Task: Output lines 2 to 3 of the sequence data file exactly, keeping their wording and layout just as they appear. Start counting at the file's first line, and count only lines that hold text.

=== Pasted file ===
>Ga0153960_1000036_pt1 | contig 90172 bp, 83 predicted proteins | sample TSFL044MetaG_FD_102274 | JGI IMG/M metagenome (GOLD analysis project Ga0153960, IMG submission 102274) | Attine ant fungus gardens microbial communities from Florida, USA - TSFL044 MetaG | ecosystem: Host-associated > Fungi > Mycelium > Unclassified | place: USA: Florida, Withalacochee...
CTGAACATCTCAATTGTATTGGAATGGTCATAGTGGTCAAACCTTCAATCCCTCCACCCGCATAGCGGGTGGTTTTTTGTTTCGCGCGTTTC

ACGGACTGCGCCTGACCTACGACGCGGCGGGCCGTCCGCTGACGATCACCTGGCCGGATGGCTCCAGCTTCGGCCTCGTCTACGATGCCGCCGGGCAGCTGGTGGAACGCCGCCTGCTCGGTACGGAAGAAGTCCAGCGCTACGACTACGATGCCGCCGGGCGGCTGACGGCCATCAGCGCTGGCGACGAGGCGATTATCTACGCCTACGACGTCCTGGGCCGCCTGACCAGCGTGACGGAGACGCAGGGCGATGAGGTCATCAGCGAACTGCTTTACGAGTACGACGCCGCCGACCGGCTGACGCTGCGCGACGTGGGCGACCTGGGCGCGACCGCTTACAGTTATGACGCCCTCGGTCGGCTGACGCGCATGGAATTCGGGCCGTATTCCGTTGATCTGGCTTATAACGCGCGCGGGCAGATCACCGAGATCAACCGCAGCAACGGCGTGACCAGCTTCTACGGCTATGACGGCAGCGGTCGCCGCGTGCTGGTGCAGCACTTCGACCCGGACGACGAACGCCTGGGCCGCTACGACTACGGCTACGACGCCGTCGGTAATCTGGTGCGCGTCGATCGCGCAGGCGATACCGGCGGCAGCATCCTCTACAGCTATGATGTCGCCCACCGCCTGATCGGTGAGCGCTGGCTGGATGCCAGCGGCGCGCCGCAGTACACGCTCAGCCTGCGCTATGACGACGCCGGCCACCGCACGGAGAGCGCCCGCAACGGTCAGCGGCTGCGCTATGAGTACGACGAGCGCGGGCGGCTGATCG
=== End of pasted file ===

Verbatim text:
CTGAACATCTCAATTGTATTGGAATGGTCATAGTGGTCAAACCTTCAATCCCTCCACCCGCATAGCGGGTGGTTTTTTGTTTCGCGCGTTTC

ACGGACTGCGCCTGACCTACGACGCGGCGGGCCGTCCGCTGACGATCACCTGGCCGGATGGCTCCAGCTTCGGCCTCGTCTACGATGCCGCCGGGCAGCTGGTGGAACGCCGCCTGCTCGGTACGGAAGAAGTCCAGCGCTACGACTACGATGCCGCCGGGCGGCTGACGGCCATCAGCGCTGGCGACGAGGCGATTATCTACGCCTACGACGTCCTGGGCCGCCTGACCAGCGTGACGGAGACGCAGGGCGATGAGGTCATCAGCGAACTGCTTTACGAGTACGACGCCGCCGACCGGCTGACGCTGCGCGACGTGGGCGACCTGGGCGCGACCGCTTACAGTTATGACGCCCTCGGTCGGCTGACGCGCATGGAATTCGGGCCGTATTCCGTTGATCTGGCTTATAACGCGCGCGGGCAGATCACCGAGATCAACCGCAGCAACGGCGTGACCAGCTTCTACGGCTATGACGGCAGCGGTCGCCGCGTGCTGGTGCAGCACTTCGACCCGGACGACGAACGCCTGGGCCGCTACGACTACGGCTACGACGCCGTCGGTAATCTGGTGCGCGTCGATCGCGCAGGCGATACCGGCGGCAGCATCCTCTACAGCTATGATGTCGCCCACCGCCTGATCGGTGAGCGCTGGCTGGATGCCAGCGGCGCGCCGCAGTACACGCTCAGCCTGCGCTATGACGACGCCGGCCACCGCACGGAGAGCGCCCGCAACGGTCAGCGGCTGCGCTATGAGTACGACGAGCGCGGGCGGCTGATCG